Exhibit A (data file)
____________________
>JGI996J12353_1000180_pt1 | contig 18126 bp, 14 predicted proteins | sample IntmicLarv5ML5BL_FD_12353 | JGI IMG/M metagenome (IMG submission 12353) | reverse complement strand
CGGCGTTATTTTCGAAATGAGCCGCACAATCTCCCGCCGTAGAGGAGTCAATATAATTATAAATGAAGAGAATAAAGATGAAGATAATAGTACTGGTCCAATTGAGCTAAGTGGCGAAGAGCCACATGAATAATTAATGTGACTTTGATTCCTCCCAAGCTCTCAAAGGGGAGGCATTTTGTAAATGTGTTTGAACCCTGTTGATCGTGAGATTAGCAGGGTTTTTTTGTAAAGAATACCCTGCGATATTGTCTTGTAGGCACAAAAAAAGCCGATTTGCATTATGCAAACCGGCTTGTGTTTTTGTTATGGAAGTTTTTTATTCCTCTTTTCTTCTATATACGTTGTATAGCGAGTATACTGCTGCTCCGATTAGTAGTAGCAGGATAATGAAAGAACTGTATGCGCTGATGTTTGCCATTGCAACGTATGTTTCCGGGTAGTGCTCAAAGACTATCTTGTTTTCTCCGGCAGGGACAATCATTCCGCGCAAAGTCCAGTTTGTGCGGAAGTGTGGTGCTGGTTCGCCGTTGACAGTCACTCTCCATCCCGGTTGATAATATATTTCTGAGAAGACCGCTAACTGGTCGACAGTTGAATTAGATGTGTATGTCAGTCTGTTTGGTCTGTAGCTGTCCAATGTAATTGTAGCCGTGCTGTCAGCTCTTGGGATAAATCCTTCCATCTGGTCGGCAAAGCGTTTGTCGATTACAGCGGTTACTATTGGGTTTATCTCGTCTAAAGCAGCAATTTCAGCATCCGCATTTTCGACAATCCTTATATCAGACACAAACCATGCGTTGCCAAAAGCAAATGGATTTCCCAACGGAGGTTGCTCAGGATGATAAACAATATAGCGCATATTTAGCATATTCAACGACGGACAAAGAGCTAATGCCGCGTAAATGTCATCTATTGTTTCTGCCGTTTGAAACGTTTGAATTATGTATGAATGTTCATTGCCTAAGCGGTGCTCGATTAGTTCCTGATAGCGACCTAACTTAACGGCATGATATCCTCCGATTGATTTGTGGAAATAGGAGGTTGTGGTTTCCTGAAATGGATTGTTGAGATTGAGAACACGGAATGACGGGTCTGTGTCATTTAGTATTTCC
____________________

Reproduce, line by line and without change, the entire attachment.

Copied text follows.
>JGI996J12353_1000180_pt1 | contig 18126 bp, 14 predicted proteins | sample IntmicLarv5ML5BL_FD_12353 | JGI IMG/M metagenome (IMG submission 12353) | reverse complement strand
CGGCGTTATTTTCGAAATGAGCCGCACAATCTCCCGCCGTAGAGGAGTCAATATAATTATAAATGAAGAGAATAAAGATGAAGATAATAGTACTGGTCCAATTGAGCTAAGTGGCGAAGAGCCACATGAATAATTAATGTGACTTTGATTCCTCCCAAGCTCTCAAAGGGGAGGCATTTTGTAAATGTGTTTGAACCCTGTTGATCGTGAGATTAGCAGGGTTTTTTTGTAAAGAATACCCTGCGATATTGTCTTGTAGGCACAAAAAAAGCCGATTTGCATTATGCAAACCGGCTTGTGTTTTTGTTATGGAAGTTTTTTATTCCTCTTTTCTTCTATATACGTTGTATAGCGAGTATACTGCTGCTCCGATTAGTAGTAGCAGGATAATGAAAGAACTGTATGCGCTGATGTTTGCCATTGCAACGTATGTTTCCGGGTAGTGCTCAAAGACTATCTTGTTTTCTCCGGCAGGGACAATCATTCCGCGCAAAGTCCAGTTTGTGCGGAAGTGTGGTGCTGGTTCGCCGTTGACAGTCACTCTCCATCCCGGTTGATAATATATTTCTGAGAAGACCGCTAACTGGTCGACAGTTGAATTAGATGTGTATGTCAGTCTGTTTGGTCTGTAGCTGTCCAATGTAATTGTAGCCGTGCTGTCAGCTCTTGGGATAAATCCTTCCATCTGGTCGGCAAAGCGTTTGTCGATTACAGCGGTTACTATTGGGTTTATCTCGTCTAAAGCAGCAATTTCAGCATCCGCATTTTCGACAATCCTTATATCAGACACAAACCATGCGTTGCCAAAAGCAAATGGATTTCCCAACGGAGGTTGCTCAGGATGATAAACAATATAGCGCATATTTAGCATATTCAACGACGGACAAAGAGCTAATGCCGCGTAAATGTCATCTATTGTTTCTGCCGTTTGAAACGTTTGAATTATGTATGAATGTTCATTGCCTAAGCGGTGCTCGATTAGTTCCTGATAGCGACCTAACTTAACGGCATGATATCCTCCGATTGATTTGTGGAAATAGGAGGTTGTGGTTTCCTGAAATGGATTGTTGAGATTGAGAACACGGAATGACGGGTCTGTGTCATTTAGTATTTCC